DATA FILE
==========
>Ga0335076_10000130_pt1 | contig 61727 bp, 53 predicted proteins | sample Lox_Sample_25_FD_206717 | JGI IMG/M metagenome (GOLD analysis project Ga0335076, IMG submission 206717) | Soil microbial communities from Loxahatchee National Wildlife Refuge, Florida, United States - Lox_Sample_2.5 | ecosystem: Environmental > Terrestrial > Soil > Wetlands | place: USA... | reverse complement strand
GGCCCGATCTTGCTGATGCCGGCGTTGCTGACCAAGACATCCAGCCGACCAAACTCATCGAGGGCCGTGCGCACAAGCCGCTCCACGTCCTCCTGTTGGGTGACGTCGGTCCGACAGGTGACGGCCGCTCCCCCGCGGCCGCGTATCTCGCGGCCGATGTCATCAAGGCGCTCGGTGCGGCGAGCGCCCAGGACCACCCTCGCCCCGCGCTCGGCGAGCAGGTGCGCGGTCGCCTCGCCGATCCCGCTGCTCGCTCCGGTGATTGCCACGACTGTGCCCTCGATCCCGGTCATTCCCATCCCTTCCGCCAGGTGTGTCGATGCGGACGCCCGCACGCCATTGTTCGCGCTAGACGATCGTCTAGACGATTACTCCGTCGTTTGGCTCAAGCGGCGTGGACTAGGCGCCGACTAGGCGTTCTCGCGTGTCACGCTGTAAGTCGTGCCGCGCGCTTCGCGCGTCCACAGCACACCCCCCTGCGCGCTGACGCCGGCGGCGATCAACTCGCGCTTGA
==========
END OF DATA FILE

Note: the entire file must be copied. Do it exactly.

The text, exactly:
>Ga0335076_10000130_pt1 | contig 61727 bp, 53 predicted proteins | sample Lox_Sample_25_FD_206717 | JGI IMG/M metagenome (GOLD analysis project Ga0335076, IMG submission 206717) | Soil microbial communities from Loxahatchee National Wildlife Refuge, Florida, United States - Lox_Sample_2.5 | ecosystem: Environmental > Terrestrial > Soil > Wetlands | place: USA... | reverse complement strand
GGCCCGATCTTGCTGATGCCGGCGTTGCTGACCAAGACATCCAGCCGACCAAACTCATCGAGGGCCGTGCGCACAAGCCGCTCCACGTCCTCCTGTTGGGTGACGTCGGTCCGACAGGTGACGGCCGCTCCCCCGCGGCCGCGTATCTCGCGGCCGATGTCATCAAGGCGCTCGGTGCGGCGAGCGCCCAGGACCACCCTCGCCCCGCGCTCGGCGAGCAGGTGCGCGGTCGCCTCGCCGATCCCGCTGCTCGCTCCGGTGATTGCCACGACTGTGCCCTCGATCCCGGTCATTCCCATCCCTTCCGCCAGGTGTGTCGATGCGGACGCCCGCACGCCATTGTTCGCGCTAGACGATCGTCTAGACGATTACTCCGTCGTTTGGCTCAAGCGGCGTGGACTAGGCGCCGACTAGGCGTTCTCGCGTGTCACGCTGTAAGTCGTGCCGCGCGCTTCGCGCGTCCACAGCACACCCCCCTGCGCGCTGACGCCGGCGGCGATCAACTCGCGCTTGA